Thus, as the intensity of the conflict ebbs or flows, the wheat market could be looking at quick correction, or prolonged and exacerbated supply constraints which could lead to starvation for nearly 50 million in the global south, and insufficient food for many more. Given the importance of Ukrainian foodstuffs to sub-Saharan Africa, the Middle East, and Asia, a hungry workforce in these reasons and any subsequent social strife could lead to further trouble form major sources of manufacturing and additional commodities for the global supply chain.
With so many crises facing the world today, and the continued integration of different markets, it could be helpful to keep a broad focus across asset classes. While most advisors are not participating directly in the commodities market themselves, they likely have exposure to underlying commodity prices in the equity or bond markets. With the global economy threatened by war in Europe, inflation, rising rates across the globe, and tensions in Asia, to name only a few risks and issues, a number of these markets are facing a binary situation that could lead to prices plummeting or continued and unprecedented appreciation, with all the consequences to other markets from the price action of these raw materials. While there are numerous risks and complexities for any investment strategy deployed in the public commodities markets, see which experienced global macro, multi-strategy, and private equity managers may be equipped to navigate the myriad effects of the commodities’ price action occurring across multiple sub-asset classes.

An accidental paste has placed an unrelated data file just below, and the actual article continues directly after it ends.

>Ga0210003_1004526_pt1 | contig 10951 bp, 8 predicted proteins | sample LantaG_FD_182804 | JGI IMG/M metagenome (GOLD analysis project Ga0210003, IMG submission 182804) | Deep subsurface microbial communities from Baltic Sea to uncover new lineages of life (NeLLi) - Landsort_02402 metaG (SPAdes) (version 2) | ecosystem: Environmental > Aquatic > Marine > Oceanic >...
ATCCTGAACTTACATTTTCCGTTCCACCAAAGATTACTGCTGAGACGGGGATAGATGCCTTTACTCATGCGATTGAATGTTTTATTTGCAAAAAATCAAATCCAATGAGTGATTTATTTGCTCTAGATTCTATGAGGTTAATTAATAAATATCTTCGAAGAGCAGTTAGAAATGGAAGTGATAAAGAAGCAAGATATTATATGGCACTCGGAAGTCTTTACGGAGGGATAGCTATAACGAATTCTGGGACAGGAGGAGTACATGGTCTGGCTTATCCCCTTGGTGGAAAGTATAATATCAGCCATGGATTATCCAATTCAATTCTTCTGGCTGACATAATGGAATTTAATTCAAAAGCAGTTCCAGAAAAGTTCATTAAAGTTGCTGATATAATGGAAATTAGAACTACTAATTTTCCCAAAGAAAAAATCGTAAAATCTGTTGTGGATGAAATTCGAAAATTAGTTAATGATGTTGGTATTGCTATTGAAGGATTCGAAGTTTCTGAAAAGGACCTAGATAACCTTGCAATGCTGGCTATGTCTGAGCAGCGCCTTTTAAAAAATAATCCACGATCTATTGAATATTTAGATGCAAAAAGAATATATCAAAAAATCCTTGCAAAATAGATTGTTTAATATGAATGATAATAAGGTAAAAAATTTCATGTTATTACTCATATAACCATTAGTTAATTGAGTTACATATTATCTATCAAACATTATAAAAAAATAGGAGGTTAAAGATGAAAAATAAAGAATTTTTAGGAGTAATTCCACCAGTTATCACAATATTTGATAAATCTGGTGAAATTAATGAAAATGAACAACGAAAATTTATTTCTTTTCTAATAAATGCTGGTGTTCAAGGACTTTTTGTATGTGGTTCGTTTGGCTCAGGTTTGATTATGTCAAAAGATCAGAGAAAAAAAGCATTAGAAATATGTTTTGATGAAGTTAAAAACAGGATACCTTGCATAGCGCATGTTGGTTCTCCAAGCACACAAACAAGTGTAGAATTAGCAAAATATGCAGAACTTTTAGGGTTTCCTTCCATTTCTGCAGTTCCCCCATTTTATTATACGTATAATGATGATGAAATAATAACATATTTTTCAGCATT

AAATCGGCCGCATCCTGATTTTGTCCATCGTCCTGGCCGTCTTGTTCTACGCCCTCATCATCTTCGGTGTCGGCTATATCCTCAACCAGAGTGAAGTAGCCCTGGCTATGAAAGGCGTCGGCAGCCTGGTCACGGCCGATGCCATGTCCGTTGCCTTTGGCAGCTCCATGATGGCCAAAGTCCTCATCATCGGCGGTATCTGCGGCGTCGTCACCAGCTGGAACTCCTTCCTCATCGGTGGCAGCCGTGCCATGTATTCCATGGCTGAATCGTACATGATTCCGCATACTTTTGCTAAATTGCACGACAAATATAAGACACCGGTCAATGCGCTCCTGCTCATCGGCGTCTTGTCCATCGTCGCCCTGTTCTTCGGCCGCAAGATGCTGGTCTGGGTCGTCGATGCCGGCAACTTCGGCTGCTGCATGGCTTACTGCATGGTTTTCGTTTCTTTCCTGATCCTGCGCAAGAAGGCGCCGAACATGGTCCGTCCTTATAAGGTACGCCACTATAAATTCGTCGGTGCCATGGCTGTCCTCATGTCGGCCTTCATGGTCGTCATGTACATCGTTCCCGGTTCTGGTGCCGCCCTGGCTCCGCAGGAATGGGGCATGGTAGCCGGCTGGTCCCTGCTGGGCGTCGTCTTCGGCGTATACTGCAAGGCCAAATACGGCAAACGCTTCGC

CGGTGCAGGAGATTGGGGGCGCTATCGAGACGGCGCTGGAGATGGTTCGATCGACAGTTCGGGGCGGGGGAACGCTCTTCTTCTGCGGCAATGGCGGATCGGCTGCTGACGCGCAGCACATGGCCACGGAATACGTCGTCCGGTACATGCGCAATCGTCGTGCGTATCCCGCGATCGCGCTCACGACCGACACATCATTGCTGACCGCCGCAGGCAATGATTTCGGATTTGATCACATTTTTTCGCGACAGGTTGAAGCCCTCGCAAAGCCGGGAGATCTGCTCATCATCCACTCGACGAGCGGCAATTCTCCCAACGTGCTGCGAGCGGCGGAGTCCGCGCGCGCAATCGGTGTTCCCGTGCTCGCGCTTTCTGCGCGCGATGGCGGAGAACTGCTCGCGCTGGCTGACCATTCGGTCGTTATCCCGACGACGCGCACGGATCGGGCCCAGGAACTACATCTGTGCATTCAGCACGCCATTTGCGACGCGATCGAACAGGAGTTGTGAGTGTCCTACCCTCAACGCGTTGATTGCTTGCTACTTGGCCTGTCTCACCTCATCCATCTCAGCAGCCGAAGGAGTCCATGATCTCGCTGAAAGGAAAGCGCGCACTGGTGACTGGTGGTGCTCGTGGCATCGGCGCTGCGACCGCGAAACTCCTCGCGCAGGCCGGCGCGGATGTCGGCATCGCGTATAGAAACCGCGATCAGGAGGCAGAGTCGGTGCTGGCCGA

- The Economist, June 2021. “Is a commodities supercycle under way?”
- Center for Strategic & International Studies, Aug 2021. “South America’s Lithium Triangle”
- The Economist, Feb 2022. “Two new ways of extracting lithium from brine”
- US Energy Information Administration, May 2022. “Natural Gas Weekly Update”
- Bloomberg, May 2022. “Natural Gas Tops $9 in US as Supply Crunch Concerns Mount”
- Bloomberg, May 2022. “Europe’s Plan to Replace Russian Gas Stumbles on LNG Bottlenecks”
- World Food Program, May 2022. “HungerMap”
- Al Jazeera, May 2022. “Time running out for Ukraine grain exports from blocked seaports”